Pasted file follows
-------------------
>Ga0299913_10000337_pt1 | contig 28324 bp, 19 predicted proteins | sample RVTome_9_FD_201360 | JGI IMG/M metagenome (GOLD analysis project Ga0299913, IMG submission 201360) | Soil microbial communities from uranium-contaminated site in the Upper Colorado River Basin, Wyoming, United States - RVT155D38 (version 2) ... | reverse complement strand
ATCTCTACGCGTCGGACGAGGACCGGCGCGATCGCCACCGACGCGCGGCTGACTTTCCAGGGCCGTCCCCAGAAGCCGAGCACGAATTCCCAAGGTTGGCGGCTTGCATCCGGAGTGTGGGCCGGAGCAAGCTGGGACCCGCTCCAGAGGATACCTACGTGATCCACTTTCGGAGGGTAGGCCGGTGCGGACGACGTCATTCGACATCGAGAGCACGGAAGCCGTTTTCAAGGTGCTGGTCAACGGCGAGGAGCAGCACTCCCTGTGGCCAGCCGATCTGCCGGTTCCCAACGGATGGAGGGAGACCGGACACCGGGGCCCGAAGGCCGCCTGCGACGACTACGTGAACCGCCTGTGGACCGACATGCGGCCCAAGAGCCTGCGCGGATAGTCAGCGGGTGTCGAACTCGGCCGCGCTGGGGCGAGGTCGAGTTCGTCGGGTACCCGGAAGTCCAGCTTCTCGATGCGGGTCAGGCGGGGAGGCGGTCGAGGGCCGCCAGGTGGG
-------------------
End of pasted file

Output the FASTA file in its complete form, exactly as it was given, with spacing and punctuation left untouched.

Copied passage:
>Ga0299913_10000337_pt1 | contig 28324 bp, 19 predicted proteins | sample RVTome_9_FD_201360 | JGI IMG/M metagenome (GOLD analysis project Ga0299913, IMG submission 201360) | Soil microbial communities from uranium-contaminated site in the Upper Colorado River Basin, Wyoming, United States - RVT155D38 (version 2) ... | reverse complement strand
ATCTCTACGCGTCGGACGAGGACCGGCGCGATCGCCACCGACGCGCGGCTGACTTTCCAGGGCCGTCCCCAGAAGCCGAGCACGAATTCCCAAGGTTGGCGGCTTGCATCCGGAGTGTGGGCCGGAGCAAGCTGGGACCCGCTCCAGAGGATACCTACGTGATCCACTTTCGGAGGGTAGGCCGGTGCGGACGACGTCATTCGACATCGAGAGCACGGAAGCCGTTTTCAAGGTGCTGGTCAACGGCGAGGAGCAGCACTCCCTGTGGCCAGCCGATCTGCCGGTTCCCAACGGATGGAGGGAGACCGGACACCGGGGCCCGAAGGCCGCCTGCGACGACTACGTGAACCGCCTGTGGACCGACATGCGGCCCAAGAGCCTGCGCGGATAGTCAGCGGGTGTCGAACTCGGCCGCGCTGGGGCGAGGTCGAGTTCGTCGGGTACCCGGAAGTCCAGCTTCTCGATGCGGGTCAGGCGGGGAGGCGGTCGAGGGCCGCCAGGTGGG